Here’s the questionnaire from that other time:
Before 2014 is up, I intend to undertake serious study of two languages, one of which is popularly studied and the other of which very much is not:
(1) They are both the official languages of one nation each
(2) The nations they are affiliated with share the same colors in their flags
(3) The nations begin with the same letter in most European Languages spelled with the Latin Alphabet
(4) One of the languages is endangered
(5) Take one of the countries’ languages and translate the other country into that language. One possible result of this word will sound like a word (not the nicest one) associated with that other country (and that word is in English).
And here is your answer!
Item number 5? “Frakland”, and the word in question is “Frog”.
The riddle was correctly solved less than an hour after it came out by the brilliant and wise Julian Tsapir! Congratulations, Julian!
You are hereby entitled to write a blog post on this site, on whatever topic you want, even if it isn’t related one bit to any of the existing posts! You are also welcome to write it in any language that your heart desires!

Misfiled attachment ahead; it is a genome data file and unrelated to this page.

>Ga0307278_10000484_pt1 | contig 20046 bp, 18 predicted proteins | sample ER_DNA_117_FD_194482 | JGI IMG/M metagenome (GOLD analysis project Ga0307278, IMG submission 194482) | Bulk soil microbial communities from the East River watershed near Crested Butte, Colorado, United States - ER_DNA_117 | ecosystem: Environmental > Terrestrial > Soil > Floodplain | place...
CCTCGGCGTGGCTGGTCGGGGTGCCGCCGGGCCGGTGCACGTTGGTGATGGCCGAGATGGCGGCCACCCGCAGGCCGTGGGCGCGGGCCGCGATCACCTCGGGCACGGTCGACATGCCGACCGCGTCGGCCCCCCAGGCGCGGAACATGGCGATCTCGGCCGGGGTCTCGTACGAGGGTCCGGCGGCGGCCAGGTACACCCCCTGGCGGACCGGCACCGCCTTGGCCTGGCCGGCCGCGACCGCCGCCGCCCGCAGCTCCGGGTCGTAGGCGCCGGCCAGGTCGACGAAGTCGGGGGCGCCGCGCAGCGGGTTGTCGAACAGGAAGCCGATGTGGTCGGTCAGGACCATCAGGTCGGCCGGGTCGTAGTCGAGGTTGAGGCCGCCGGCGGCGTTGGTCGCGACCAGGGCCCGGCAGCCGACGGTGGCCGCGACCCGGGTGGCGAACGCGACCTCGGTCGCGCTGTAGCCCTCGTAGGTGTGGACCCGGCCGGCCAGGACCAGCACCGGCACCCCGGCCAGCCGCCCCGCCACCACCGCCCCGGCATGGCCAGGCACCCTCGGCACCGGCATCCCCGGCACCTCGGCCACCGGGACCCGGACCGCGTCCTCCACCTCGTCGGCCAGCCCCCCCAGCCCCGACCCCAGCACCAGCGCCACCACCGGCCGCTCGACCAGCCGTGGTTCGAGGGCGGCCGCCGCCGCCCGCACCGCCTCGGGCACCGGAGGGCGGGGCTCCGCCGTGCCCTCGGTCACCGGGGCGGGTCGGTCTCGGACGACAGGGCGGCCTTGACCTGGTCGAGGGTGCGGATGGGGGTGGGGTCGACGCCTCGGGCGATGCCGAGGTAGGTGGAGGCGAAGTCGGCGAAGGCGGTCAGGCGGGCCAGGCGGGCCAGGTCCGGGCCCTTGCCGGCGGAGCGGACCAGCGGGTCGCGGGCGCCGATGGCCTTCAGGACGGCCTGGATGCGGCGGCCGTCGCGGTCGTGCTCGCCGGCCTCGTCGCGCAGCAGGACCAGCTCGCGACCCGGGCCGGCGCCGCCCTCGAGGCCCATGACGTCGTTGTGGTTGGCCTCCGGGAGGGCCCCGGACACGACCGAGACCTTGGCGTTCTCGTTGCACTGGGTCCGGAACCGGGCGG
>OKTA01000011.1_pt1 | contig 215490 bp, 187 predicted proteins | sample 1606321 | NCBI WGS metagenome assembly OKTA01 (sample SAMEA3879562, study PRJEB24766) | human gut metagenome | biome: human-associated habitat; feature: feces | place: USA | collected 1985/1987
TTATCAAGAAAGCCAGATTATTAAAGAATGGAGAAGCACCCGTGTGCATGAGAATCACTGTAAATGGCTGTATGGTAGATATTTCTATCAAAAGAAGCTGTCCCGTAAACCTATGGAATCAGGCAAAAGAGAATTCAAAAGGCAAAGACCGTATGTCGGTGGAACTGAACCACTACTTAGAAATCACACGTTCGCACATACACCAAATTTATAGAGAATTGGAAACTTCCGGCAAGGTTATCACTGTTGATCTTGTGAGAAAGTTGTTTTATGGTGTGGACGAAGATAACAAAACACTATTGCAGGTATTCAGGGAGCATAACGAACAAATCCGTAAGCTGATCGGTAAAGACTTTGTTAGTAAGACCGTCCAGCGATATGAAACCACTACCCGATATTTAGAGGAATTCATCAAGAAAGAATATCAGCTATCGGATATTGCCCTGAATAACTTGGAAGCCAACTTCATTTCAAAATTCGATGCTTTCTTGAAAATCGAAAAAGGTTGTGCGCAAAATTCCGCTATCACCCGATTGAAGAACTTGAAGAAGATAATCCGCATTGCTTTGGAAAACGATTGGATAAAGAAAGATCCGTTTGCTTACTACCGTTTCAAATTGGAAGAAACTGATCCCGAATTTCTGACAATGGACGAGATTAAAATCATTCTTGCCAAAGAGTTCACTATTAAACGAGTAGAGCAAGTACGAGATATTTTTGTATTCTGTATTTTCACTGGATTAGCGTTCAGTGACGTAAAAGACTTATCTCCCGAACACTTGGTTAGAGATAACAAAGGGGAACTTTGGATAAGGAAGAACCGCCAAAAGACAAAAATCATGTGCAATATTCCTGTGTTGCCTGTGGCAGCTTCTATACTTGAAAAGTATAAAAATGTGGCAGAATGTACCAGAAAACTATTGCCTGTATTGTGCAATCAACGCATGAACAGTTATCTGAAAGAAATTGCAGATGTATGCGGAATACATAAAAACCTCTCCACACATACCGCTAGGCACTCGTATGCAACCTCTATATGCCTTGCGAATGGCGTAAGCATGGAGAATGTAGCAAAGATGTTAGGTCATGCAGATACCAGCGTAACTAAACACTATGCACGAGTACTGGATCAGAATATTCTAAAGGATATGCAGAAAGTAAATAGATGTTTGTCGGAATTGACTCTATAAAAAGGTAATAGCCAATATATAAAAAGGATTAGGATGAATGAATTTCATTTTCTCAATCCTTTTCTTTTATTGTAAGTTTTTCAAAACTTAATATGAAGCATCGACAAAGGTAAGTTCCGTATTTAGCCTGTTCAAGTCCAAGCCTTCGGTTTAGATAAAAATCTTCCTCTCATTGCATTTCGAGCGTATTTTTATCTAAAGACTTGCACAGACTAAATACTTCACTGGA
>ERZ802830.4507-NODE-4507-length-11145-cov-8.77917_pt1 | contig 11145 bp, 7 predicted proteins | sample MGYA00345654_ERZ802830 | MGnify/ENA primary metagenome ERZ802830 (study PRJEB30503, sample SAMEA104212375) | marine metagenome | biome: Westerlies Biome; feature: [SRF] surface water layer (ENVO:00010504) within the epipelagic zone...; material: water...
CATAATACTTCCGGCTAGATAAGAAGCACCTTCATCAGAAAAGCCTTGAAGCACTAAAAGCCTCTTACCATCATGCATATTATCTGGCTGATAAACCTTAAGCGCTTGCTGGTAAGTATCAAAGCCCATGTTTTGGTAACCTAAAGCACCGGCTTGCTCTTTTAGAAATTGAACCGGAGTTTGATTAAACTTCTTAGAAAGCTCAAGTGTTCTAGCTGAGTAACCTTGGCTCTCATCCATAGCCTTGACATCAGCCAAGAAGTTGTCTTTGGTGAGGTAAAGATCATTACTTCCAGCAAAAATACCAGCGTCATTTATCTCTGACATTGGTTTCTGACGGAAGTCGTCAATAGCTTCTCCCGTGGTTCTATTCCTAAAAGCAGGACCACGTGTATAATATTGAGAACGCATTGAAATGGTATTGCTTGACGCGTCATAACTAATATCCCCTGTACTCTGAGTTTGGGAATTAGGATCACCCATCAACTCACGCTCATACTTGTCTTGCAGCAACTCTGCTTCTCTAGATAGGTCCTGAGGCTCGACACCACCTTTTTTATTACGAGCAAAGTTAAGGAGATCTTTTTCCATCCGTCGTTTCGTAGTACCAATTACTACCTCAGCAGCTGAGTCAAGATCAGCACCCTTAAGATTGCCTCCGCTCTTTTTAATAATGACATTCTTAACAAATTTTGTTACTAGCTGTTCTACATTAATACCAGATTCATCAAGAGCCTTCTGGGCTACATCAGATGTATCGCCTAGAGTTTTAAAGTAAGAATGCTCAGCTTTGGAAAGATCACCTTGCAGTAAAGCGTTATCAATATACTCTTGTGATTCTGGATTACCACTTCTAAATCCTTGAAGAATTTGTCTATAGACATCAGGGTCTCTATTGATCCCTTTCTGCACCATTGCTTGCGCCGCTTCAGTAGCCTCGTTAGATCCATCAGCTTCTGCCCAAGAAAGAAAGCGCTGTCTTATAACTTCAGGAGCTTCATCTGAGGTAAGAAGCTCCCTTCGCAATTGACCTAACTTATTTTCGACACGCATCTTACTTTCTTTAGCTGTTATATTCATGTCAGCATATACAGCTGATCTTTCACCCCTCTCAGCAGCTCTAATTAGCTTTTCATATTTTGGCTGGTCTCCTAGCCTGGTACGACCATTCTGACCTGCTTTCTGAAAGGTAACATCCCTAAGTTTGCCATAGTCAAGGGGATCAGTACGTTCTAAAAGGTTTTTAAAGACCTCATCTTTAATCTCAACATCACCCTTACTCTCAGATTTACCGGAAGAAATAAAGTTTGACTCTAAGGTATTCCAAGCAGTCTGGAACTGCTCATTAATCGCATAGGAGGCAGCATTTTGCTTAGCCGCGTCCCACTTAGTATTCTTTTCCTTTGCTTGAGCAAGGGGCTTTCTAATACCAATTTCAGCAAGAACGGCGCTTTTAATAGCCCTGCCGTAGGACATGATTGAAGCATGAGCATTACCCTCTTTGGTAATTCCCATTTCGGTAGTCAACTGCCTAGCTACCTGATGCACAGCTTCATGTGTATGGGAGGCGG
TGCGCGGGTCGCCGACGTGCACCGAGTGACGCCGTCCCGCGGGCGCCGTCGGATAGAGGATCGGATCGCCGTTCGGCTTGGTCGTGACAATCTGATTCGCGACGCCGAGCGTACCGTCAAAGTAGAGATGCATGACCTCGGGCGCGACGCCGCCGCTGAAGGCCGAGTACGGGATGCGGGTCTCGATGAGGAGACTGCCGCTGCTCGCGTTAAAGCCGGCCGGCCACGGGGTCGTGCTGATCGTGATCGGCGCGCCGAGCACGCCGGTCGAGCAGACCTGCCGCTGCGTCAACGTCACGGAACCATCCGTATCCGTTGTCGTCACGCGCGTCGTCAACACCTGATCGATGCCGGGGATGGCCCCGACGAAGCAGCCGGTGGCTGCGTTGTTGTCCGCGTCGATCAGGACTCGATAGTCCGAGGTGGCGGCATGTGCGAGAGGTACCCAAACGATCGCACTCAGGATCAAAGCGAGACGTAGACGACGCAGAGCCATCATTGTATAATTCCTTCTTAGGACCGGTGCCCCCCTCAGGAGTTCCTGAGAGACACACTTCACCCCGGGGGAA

As to these two languages, my current attack plan is as follows:
(1) I intend to complete the Brazilian Portuguese Tree on Duolingo to its fullest. Thereupon I will have the energy to continue with the French course. Beginning from there, I will go my normal route of media immersion and reading—and I expect there to be a lot of it, more than there would be for Faroese.
(2) I’ve already looked into Faroese pronunciation a bit, and I’m going to write a bit on my impressions of the language. This week I am going to Karlsruhe to buy the Kauderwelsch Faroese guide, which will teach me pronunciation better than almost anything. I expect to grow into Kringvarp Føroya the same way that I did with KNR (which currently has the biggest collection of Greenlandic media on the web).
As for the third language referenced in the post, the one that my textbook said was a combination of French, Polish, and Chinese—it is on the “back burner” for now, but at some point before 2014 I will bring it up again, definitely in another riddle with more details.
And again, I expect that a set of languages in my current collection may be getting the “axe”, but I can’t say for sure which ones. I’ll know when that happens.
Two things in the near future: (1) a project for when I am back in the U.S. in August and before my semester begins and (2) I will write a post about my first impressions with Faroese!
Until then, wish me luck!